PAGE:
Guest Post by Odyssey Scientific Manager Andy Rogan:
Operation Toxic Gulf 2014 Leg 2, Part 1
The second leg of our Operation Toxic Gulf campaign was quite extraordinary. When I decided to write a blog about the leg it quickly became apparent that I could not justify cramming it all into one entry, and so it was split into two. This blog documents the first half of the leg.
The trip certainly started off in high hopes. For those that do not know, the crew of the RV Odyssey locate their primary study species, sperm whales, acoustically–using a set of hydrophones dragged behind the boat. During our first leg from Key West up to Pensacola we did not have this equipment. Picking the hydrophone up at our home base of Pensacola we set out into the Gulf with high hopes–even if it was only ever going to be a short trip.
We arrived back in Pensacola 5 days later after a trip of high emotions and some quite wonderful encounters. More than anything, it offered a renewed sense of purpose on the importance of protecting the magnificent biodiversity of the Gulf of Mexico. Somethings, evidently, are very much worth fighting for.
The morning of the 15th brought with it a familiar sound not heard on the bridge of the RV Odyssey since August of 2013. A continuous succession of ‘clicks’ beamed quietly yet steadily from the speakers, materializing in a series of dots spreading out over a centralized computer screen. Separate from the meaning of these clicks, the sounds are, quite frankly, fairly boring. Innocuous, very little variation, and not a hugely exciting sound, just a repetitive sequence of, well, clicks. What these clicks mean, however, is very, very exciting. These sounds mean that somewhere in the vicinity of the boat, deep deep down in the cold dark recesses of the ocean, in a landscape entirely alien to us, the largest toothed predator to have ever lived is navigating through the darkness searching for its food.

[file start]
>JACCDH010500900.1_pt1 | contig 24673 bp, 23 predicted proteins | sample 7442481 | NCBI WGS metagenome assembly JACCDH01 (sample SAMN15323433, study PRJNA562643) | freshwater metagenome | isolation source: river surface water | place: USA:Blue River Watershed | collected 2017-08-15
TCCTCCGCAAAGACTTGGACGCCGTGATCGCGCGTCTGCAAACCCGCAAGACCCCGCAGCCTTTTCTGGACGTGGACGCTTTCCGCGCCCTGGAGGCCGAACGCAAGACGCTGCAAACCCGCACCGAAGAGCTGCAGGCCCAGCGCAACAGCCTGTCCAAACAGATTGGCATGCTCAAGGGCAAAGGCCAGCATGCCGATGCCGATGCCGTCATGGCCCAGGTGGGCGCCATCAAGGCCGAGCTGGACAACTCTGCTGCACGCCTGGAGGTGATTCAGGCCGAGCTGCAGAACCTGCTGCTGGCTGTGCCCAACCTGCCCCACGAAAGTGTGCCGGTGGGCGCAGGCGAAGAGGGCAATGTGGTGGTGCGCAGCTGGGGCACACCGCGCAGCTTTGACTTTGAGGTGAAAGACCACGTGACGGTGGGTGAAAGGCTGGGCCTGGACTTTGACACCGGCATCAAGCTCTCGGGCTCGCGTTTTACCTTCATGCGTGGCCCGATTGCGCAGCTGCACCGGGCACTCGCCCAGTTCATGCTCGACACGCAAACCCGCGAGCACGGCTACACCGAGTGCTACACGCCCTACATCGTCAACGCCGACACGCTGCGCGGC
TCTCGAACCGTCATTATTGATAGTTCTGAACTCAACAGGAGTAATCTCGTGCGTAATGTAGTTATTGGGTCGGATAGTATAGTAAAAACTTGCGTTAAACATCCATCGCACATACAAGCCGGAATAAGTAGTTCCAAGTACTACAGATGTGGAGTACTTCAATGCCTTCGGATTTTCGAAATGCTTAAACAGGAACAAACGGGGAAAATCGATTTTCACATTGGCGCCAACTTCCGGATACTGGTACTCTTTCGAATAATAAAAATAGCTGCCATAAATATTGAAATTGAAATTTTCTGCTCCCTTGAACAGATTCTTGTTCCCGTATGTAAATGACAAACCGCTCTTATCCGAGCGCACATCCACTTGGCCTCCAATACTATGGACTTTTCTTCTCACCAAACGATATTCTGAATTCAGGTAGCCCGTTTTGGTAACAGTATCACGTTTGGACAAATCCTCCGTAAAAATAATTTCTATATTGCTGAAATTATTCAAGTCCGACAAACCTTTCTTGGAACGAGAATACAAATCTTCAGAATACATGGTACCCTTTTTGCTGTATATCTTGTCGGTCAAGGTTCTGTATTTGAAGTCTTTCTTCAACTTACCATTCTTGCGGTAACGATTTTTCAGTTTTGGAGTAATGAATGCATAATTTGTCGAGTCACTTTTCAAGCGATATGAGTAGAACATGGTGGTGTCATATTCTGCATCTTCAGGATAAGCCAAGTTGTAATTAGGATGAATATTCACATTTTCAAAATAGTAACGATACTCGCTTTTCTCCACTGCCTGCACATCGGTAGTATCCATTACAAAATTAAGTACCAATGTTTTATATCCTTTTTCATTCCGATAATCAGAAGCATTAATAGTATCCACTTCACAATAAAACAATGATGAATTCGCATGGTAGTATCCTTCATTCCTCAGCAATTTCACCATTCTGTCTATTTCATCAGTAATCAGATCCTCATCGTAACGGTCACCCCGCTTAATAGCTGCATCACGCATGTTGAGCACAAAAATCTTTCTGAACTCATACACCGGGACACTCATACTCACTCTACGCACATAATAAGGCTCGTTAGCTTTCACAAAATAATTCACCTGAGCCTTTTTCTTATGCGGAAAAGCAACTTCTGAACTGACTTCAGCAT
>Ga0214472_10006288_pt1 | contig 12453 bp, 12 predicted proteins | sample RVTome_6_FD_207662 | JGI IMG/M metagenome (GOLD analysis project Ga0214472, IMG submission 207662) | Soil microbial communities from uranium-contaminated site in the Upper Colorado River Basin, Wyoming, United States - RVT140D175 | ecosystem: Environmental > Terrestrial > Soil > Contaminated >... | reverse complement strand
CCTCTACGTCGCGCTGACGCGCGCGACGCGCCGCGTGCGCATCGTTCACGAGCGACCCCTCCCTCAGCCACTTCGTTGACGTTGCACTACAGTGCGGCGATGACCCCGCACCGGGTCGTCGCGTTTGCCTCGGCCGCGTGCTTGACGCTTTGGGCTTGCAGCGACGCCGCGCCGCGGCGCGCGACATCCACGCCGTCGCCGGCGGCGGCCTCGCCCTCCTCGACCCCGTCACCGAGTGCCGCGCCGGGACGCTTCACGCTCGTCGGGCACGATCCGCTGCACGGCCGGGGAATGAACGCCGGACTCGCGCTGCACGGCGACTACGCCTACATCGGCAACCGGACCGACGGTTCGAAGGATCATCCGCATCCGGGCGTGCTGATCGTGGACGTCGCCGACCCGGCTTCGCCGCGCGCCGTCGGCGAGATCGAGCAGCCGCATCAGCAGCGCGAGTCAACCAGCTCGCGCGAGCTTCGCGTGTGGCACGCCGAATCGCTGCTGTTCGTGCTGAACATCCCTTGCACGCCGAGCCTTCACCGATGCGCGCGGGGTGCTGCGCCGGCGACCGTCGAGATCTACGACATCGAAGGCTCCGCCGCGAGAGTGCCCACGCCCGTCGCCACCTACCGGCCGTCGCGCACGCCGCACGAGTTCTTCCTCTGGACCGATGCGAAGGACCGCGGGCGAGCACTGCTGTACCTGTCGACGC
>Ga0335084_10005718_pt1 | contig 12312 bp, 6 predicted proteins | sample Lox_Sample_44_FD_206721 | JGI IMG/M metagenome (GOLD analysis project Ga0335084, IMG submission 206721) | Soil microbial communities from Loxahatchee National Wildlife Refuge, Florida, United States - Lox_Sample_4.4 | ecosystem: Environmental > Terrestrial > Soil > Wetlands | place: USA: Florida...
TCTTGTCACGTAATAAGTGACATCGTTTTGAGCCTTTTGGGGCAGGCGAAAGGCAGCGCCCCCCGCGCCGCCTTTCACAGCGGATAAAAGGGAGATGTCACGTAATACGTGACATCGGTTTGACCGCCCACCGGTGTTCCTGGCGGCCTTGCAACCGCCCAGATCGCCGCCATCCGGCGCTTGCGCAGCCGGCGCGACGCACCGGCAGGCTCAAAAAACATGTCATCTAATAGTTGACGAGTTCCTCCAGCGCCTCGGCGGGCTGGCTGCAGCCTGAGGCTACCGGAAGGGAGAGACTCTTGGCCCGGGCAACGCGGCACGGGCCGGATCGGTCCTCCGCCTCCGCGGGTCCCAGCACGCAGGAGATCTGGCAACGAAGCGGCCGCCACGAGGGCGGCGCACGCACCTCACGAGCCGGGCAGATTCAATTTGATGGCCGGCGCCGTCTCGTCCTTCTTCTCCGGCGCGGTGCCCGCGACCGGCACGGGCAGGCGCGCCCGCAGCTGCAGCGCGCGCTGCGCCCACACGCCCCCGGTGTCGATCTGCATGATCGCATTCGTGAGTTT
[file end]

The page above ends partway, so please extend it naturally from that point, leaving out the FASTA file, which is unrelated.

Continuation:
Not only is it exciting that there is a massive and charismatic sperm whale somewhere near the boat, but from a scientific perspective it is even more exciting–it means that there is a strong possibility that we will be able to get closer to achieving our research goal and add another biopsy to our sample set.
The first couple of days were something of a whirlwind as the old and new crew acclimatized to a life at sea finding and tracking whales, encountering the trials and tribulations of switching to a new whale-tracking software program whilst suffering a chronic lack of sleep. Two days, six biopsies and an exhausted but exhilarated crew later and Operation Toxic Gulf 2014 was well and truly underway.
Day 3 proved an unwelcome break. Exploring the deeper areas southeast of the Mississippi delta in which sperm whales have congregated in larger numbers in the past brought very limited success with not a single click to be heard. Not only this, but the waters through which we travelled seemed entirely lifeless. No dolphins. No flying fish erratically scattering before the boat, nor birds circling above inspecting this temporary visitor to the ocean world. The total lack of clicks and absence of any life what so ever was discouraging, optimism low. Dawn on June 18th broke, a last ditch effort for the leg to get more biopsies. And as we turned north to explore a new area a quite extraordinary day began with a familiar sound.
Continued in Part 2